Apple iPhone privacy changes indicate desire to enter -RBC advertising

October 1 (Reuters) – Apple (AAPL.O) Recent changes in the privacy of iPhones are signs that it may be looking to tap into an Internet advertising market dominated by Facebook and Google, said an analyst at RBC Capital Markets.

Since an April software update, most iPhones have allowed users to decide which apps can track user activity – crucial information that helps companies like Facebook deliver personalized ads to users and measure their impact.

The feature, which Apple calls Application Tracking Transparency (ATT), has concerned many digital advertising and mobile gaming companies, including Facebook, which it says has made it more expensive and difficult for brands to advertise on their platforms. read more

“We see (the privacy changes) as a sign that Apple may want to compete in global advertising,” RBC analyst Brad Erickson said in a customer note Thursday night, as coverage of Facebook, Amazon and Alphabet began. with “superior performance” ratings.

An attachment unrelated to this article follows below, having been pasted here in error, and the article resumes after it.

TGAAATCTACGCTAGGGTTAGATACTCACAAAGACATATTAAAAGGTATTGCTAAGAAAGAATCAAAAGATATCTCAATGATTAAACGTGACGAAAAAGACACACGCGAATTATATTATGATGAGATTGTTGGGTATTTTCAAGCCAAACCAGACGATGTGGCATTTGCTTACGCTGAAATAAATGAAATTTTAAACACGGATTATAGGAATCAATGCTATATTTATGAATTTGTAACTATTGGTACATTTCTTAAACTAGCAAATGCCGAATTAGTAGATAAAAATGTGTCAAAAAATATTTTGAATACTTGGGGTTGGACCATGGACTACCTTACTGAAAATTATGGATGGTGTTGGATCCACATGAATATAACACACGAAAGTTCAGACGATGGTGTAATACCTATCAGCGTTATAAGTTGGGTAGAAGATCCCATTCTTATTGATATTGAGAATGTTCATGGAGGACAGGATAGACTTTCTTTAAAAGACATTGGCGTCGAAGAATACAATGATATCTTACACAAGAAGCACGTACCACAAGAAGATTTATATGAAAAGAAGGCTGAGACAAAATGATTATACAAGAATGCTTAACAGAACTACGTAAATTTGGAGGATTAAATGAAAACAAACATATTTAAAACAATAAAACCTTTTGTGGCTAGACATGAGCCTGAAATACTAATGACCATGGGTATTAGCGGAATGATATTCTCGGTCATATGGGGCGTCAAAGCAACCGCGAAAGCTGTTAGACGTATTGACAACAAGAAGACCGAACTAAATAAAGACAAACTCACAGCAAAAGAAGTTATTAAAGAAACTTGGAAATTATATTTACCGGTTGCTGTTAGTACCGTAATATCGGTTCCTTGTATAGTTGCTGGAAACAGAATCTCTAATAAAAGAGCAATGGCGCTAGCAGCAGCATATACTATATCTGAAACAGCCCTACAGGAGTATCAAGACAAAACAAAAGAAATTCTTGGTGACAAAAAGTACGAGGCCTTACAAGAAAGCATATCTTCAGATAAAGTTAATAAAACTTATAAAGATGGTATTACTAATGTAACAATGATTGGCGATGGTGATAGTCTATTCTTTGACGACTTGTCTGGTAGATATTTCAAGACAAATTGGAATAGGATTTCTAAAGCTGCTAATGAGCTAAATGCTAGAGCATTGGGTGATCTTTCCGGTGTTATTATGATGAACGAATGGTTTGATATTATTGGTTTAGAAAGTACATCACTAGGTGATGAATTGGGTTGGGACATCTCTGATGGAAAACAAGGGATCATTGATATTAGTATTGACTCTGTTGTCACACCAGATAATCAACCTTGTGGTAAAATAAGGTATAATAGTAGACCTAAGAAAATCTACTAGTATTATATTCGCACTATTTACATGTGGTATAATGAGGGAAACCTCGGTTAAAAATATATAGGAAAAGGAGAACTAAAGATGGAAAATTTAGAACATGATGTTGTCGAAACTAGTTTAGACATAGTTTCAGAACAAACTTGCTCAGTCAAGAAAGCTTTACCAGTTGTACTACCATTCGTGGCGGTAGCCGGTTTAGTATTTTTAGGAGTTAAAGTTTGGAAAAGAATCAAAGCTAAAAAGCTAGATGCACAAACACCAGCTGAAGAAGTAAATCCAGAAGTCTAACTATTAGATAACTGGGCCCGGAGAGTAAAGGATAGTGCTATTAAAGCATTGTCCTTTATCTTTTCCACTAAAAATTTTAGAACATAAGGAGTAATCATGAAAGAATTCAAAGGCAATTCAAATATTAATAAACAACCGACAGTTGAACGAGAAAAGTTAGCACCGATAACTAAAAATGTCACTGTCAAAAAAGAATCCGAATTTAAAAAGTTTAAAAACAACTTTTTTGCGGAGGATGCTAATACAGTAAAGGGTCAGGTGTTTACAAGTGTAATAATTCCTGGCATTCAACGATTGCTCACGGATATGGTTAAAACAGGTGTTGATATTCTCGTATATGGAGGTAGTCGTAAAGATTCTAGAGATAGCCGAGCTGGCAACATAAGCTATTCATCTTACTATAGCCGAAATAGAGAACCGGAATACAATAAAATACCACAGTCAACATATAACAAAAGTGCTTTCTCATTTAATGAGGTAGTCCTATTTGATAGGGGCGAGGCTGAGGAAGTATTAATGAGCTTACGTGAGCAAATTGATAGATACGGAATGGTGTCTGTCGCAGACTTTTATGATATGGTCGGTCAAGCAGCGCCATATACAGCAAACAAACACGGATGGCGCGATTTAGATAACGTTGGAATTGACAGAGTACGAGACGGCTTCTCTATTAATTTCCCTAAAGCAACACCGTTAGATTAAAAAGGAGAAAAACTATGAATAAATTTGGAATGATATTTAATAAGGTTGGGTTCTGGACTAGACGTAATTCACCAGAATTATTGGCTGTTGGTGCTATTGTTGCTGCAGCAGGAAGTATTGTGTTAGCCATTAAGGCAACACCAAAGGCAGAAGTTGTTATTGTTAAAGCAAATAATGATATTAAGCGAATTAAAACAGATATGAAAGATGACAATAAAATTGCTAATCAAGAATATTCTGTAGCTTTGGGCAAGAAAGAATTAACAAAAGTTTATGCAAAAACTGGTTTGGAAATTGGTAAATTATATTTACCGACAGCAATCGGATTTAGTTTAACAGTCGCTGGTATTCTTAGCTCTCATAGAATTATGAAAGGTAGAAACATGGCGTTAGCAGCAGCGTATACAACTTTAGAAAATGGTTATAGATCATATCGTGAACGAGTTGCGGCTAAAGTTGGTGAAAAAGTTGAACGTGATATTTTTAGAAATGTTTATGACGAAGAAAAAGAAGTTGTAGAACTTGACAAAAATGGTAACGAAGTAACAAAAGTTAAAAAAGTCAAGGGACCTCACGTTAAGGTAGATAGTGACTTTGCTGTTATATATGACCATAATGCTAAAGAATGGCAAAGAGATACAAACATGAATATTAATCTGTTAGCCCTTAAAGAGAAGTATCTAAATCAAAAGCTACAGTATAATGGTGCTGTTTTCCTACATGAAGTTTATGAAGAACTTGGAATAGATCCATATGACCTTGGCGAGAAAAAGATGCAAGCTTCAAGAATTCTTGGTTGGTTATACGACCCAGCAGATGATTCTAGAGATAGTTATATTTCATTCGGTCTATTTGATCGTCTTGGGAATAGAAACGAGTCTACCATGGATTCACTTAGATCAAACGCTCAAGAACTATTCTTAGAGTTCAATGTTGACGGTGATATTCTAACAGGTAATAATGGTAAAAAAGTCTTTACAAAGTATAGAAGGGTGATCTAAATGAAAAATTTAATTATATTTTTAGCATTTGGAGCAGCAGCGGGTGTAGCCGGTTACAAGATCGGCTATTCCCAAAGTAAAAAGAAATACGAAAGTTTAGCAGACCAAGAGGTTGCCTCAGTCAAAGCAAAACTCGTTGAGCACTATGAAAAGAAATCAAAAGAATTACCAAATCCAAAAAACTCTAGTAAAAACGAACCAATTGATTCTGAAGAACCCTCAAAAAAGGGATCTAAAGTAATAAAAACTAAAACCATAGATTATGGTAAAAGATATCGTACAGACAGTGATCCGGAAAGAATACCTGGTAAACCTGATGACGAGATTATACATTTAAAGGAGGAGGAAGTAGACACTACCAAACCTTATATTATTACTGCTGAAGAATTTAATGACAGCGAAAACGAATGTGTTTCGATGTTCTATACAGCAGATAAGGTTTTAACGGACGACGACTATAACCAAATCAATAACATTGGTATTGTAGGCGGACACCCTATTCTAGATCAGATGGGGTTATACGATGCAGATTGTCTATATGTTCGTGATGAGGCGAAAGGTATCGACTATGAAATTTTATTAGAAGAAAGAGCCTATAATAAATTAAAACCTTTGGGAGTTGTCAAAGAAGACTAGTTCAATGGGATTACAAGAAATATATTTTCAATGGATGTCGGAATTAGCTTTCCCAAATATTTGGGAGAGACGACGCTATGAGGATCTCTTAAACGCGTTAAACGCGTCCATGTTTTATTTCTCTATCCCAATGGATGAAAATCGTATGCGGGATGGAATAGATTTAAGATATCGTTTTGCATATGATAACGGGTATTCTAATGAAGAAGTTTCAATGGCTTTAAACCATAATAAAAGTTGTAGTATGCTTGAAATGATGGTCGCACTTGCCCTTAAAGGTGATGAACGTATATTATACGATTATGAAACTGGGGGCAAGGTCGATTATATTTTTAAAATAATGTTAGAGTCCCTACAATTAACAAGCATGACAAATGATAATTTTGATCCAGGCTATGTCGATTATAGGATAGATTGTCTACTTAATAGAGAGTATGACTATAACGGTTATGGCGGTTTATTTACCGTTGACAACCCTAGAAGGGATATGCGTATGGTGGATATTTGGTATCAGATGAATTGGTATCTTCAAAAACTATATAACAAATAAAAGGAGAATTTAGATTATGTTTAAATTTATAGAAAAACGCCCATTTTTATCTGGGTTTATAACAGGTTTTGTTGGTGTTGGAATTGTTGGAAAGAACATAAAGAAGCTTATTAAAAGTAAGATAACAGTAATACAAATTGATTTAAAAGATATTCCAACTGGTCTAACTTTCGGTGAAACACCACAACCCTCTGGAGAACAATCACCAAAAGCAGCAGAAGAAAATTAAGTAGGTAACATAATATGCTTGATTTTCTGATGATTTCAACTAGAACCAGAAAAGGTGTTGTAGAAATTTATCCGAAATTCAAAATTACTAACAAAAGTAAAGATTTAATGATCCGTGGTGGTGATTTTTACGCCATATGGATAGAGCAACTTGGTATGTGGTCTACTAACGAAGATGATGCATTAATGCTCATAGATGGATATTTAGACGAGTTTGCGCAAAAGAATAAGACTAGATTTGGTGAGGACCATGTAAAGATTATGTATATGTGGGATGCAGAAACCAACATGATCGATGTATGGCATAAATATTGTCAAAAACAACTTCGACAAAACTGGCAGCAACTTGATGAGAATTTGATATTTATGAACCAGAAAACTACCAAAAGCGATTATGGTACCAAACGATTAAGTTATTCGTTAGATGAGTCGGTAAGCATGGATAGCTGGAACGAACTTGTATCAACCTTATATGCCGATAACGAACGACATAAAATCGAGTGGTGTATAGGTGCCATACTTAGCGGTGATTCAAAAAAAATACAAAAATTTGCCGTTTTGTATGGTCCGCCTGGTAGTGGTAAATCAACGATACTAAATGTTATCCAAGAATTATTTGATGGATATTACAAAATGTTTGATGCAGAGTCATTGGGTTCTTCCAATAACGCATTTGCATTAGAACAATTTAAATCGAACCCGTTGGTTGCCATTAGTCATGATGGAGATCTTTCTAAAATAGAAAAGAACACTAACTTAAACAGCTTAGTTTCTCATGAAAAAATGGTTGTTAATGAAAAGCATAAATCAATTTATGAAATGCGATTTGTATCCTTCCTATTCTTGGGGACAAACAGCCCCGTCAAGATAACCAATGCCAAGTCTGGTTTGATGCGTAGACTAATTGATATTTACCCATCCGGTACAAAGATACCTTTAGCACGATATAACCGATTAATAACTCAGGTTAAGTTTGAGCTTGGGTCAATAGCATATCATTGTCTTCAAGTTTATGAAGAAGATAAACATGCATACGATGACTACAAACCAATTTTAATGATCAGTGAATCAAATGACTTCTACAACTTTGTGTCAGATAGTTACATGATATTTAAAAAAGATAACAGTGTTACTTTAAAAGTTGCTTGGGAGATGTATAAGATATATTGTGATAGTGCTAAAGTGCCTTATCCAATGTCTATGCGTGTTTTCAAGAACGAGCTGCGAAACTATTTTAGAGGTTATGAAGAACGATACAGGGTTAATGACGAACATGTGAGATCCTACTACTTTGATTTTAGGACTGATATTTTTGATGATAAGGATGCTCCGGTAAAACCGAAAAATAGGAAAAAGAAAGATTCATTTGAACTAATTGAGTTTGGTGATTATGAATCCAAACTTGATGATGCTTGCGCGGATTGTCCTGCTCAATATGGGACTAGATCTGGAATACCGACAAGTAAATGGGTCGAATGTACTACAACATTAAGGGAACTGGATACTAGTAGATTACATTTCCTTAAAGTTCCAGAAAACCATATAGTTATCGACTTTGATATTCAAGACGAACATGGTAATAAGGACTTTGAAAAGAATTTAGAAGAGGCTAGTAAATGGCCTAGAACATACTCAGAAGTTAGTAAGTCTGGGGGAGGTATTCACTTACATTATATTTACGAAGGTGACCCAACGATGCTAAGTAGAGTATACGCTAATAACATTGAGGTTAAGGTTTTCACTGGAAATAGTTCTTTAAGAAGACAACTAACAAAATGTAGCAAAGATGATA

Erickson has a four-star rating for the accuracy of its Internet company earnings estimates and recommendations, based on Refinitiv data.

“(Apple) can use data privacy as a cover while investing in a behind-the-scenes search algorithm,” Erickson said, referring to potential ad revenue from a Google-like search engine.

If advertisers “had no choice but to fly blind with Apple’s signal loss,” Google-owned YouTube and Amazon’s Connected TV could benefit as advertisers’ next best alternatives, Erickson said.

Evercore ISI analysts also pointed to Apple’s potential advertising ambitions in August, saying that “blocking third-party advertising” would give it a successful start in advertising. Still, they pointed out that ATT was intended for user privacy rather than monetization.

Apple, Facebook and Alphabet did not immediately respond to Reuters requests for comment.

Report of Tapanjana Rudra in Bengaluru; Editing by Sachin Ravikumar and Anil D’Silva

Our Standards: The Thomson Reuters Trust Principles.

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